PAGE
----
Response: 11 U.S.C. 111 requires a credit counseling agency to be organized as a nonprofit entity, but does not require tax exempt status. Organization as a nonprofit entity is a matter of state law, and nonprofit organizations do not necessarily qualify for 501(c)(3) tax-exempt status, which is a matter of federal law. When determining whether an agency constitutes a nonprofit entity, EOUST takes into consideration whether an agency has been approved or rejected for 501(c)(3) status, and requires an agency to notify EOUST if 501(c)(3) status is revoked, but tax-exempt status is not required under the statute to operate as a nonprofit entity.

12. Definition of Potential Client [§ 58.12(b)(31)]

Comment: One comment stated that the rule refers to the term “potential client” numerous times, but does not define the term.

Response: EOUST concurs that a technical modification is necessary and has added a definition of “potential client” in the final rule. A “potential client” is an individual who seeks, but does not receive, counseling services from an approved agency. An individual may be both a client of the agency from which he or she seeks and ultimately receives counseling services, and a potential client of other agencies from whom he or she seeks, but ultimately does not receive, counseling services.

13. Definition of Referral Fees [§ 58.12(b)(33)]

Comment: One comment stated that the definition of referral fees contains a loophole that would allow an entity to charge a referral fee merely by calling it something else.

Response: EOUST has deleted the definition of “locator,” eliminating any concerns that a loophole exists in the definition of referral fees. The revised definition of “referral fees” prohibits the transfer or passage of any money or other consideration between an agency and another entity as consideration or in exchange for the referral of clients for counseling services. The sole exception is for fees paid under a fair share agreement, as defined elsewhere in the rule.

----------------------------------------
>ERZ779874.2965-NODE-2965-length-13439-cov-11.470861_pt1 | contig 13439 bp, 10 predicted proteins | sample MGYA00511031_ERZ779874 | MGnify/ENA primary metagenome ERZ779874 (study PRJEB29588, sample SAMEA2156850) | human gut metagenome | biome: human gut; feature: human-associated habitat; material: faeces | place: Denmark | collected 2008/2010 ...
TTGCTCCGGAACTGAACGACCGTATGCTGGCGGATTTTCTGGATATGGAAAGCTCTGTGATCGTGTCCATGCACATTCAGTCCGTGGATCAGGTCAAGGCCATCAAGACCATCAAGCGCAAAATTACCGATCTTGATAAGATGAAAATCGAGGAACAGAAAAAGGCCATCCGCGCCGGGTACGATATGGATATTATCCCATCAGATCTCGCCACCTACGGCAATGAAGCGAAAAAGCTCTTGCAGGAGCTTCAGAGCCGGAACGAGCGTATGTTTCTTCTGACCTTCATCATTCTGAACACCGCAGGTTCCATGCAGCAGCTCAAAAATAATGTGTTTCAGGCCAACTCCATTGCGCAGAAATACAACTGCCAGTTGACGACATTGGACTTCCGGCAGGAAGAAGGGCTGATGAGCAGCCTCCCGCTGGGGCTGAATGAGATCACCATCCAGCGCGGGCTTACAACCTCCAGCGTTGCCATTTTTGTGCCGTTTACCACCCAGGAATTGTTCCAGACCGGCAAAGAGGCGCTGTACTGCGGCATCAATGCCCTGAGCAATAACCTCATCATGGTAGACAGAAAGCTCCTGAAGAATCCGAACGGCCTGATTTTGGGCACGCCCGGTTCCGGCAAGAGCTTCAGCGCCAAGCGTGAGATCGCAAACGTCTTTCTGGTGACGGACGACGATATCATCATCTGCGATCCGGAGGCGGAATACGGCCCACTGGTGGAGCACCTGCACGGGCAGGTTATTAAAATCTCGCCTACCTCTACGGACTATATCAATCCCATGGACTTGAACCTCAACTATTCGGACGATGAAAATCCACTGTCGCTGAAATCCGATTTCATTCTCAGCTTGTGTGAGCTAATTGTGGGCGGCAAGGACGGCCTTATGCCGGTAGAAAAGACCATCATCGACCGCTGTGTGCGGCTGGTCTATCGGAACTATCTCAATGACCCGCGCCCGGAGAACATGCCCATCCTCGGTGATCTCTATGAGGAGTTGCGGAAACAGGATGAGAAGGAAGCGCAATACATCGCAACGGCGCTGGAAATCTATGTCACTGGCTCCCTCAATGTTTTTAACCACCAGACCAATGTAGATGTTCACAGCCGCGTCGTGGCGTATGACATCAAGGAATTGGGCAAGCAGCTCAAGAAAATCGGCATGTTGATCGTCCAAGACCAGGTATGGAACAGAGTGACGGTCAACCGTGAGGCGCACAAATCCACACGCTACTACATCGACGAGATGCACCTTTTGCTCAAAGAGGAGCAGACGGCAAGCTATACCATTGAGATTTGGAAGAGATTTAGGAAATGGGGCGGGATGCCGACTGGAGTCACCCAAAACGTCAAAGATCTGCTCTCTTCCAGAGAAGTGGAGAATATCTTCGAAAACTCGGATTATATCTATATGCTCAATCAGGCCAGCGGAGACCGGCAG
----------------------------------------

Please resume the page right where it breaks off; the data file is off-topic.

14. Disclosure of Revocation of 501(c)(3) Status [§§ 58.17(c), 58.24(c)(3) and (d)]

Comment: EOUST received several comments that an agency should not have to disclose to EOUST when the IRS revokes its tax-exempt status because the statute does not require tax-exempt status. Accordingly, revocation does not bear on the credit counseling agency's qualifications as an approved credit counseling agency.

Response: The review process to ensure the approval of only qualified nonprofit credit counseling agencies requires consideration of changes in an agency's 501(c)(3) status. While it is true that tax-exempt status is not required for approval, any revocation of that status is relevant in determining an agency's initial or ongoing qualifications and fitness for approval. In particular, if the IRS revoked an agency's nonprofit status due to a determination that the agency is operating for profit, such a determination may disqualify the agency. Accordingly, revocation of an agency's 501(c)(3) tax-exempt status, though not dispositive, may bear on the agency's qualification and fitness for approval by the United States Trustee.

15. Prohibition on Legal Advice [§§ 58.12(b)(25), 58.20(b)]

Comment: Several comments expressed concern about the rule's reference to 11 U.S.C. 110(e)(2) when defining legal advice. Some of the comments stated that 11 U.S.C. 110(e)(2)'s definition of legal advice is overly broad when applied to credit counselors because it includes bankruptcy procedures and rights. Because counselors are expected to explain the basic principles of bankruptcy to clients in the course of providing counseling services, the comments expressed concern that the very act of counseling could cause counselors to give “legal advice” in violation of the rule's prohibition. Another comment supported an absolute ban on the provision of legal advice by counselors.

Response: Because of the differences among the states concerning the definition of the unauthorized practice of law, and the resulting difficulty in defining “legal advice,” EOUST concluded the most appropriate approach is to adopt the definition Congress provided in 11 U.S.C. 110(e)(2). EOUST is sensitive to the concern that a counselor's explanation of bankruptcy principles to clients may be considered “legal advice,” but interprets 11 U.S.C. 110(e)(2) to mean that counselors shall not advise clients concerning the application of bankruptcy laws, principles, or procedures to a particular individual's circumstances, may not recommend that a particular individual should proceed in bankruptcy, and may not describe how bankruptcy laws, principles, or procedures would affect a particular individual's case in the event of a bankruptcy filing. Rather, the counselor may explain basic bankruptcy principles and how such procedures are applied generally.

16. Board Directors [§ 58.20(c) and (d)]

Comment: EOUST received one comment that board directors should not be classified as debt relief agencies. EOUST also received one comment that attorneys who practice bankruptcy law or whose firms practice bankruptcy law should not be allowed to serve as directors or officers of a credit counseling agency.